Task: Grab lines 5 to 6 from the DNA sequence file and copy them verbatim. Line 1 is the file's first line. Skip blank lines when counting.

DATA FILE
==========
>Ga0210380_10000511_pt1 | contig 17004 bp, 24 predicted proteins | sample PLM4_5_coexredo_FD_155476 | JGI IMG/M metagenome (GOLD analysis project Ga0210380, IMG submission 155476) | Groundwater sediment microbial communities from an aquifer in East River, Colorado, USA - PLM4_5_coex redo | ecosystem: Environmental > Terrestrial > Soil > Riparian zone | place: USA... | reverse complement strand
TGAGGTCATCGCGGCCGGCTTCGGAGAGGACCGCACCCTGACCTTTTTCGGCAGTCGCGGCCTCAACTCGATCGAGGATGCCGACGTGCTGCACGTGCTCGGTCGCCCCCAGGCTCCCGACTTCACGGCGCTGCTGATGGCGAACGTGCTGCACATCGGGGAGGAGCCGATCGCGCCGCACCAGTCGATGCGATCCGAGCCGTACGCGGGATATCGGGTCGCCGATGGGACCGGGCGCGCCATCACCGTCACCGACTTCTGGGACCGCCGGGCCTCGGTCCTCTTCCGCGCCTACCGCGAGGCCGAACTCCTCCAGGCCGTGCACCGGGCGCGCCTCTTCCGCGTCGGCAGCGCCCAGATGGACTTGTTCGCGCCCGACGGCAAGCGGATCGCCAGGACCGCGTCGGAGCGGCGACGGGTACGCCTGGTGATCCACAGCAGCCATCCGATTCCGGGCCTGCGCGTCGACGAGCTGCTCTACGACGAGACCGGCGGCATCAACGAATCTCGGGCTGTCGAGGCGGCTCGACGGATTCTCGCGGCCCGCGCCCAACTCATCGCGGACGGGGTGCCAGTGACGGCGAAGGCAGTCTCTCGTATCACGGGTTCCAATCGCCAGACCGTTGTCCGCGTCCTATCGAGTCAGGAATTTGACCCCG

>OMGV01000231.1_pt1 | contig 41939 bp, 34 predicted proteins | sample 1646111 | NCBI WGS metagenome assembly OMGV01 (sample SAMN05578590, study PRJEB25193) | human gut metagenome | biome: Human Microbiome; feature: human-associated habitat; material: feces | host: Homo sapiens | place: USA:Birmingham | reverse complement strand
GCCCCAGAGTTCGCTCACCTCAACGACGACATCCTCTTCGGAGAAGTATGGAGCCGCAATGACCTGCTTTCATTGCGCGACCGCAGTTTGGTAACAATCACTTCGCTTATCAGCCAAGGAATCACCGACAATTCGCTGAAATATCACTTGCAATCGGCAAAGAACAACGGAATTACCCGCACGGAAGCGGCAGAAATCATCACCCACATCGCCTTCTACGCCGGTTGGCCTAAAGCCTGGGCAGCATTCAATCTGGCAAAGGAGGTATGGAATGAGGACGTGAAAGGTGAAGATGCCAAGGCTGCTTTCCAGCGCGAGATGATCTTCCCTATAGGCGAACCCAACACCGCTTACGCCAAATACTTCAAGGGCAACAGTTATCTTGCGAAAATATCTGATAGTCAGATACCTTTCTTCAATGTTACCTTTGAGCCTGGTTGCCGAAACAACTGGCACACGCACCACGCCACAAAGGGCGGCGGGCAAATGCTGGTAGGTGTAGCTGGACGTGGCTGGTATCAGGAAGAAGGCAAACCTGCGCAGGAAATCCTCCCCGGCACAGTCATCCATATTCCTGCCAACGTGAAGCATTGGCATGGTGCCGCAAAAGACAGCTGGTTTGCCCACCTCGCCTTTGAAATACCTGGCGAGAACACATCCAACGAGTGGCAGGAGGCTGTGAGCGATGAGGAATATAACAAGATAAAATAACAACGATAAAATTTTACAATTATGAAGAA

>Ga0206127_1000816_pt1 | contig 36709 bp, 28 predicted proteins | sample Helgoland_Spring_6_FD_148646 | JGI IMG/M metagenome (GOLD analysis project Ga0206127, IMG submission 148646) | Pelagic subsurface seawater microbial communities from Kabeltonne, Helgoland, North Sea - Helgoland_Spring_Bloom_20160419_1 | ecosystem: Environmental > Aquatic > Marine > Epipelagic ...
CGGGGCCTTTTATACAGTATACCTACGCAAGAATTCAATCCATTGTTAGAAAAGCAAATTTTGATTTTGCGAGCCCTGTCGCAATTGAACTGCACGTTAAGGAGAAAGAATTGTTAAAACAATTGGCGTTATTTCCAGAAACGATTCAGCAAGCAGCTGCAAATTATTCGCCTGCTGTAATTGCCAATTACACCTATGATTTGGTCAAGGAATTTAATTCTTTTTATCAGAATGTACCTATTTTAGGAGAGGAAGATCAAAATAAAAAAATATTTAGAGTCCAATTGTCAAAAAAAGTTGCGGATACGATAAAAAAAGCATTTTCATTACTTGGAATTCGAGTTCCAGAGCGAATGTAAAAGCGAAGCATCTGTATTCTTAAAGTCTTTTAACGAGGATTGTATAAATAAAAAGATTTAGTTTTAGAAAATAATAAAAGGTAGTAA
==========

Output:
>Ga0206127_1000816_pt1 | contig 36709 bp, 28 predicted proteins | sample Helgoland_Spring_6_FD_148646 | JGI IMG/M metagenome (GOLD analysis project Ga0206127, IMG submission 148646) | Pelagic subsurface seawater microbial communities from Kabeltonne, Helgoland, North Sea - Helgoland_Spring_Bloom_20160419_1 | ecosystem: Environmental > Aquatic > Marine > Epipelagic ...
CGGGGCCTTTTATACAGTATACCTACGCAAGAATTCAATCCATTGTTAGAAAAGCAAATTTTGATTTTGCGAGCCCTGTCGCAATTGAACTGCACGTTAAGGAGAAAGAATTGTTAAAACAATTGGCGTTATTTCCAGAAACGATTCAGCAAGCAGCTGCAAATTATTCGCCTGCTGTAATTGCCAATTACACCTATGATTTGGTCAAGGAATTTAATTCTTTTTATCAGAATGTACCTATTTTAGGAGAGGAAGATCAAAATAAAAAAATATTTAGAGTCCAATTGTCAAAAAAAGTTGCGGATACGATAAAAAAAGCATTTTCATTACTTGGAATTCGAGTTCCAGAGCGAATGTAAAAGCGAAGCATCTGTATTCTTAAAGTCTTTTAACGAGGATTGTATAAATAAAAAGATTTAGTTTTAGAAAATAATAAAAGGTAGTAA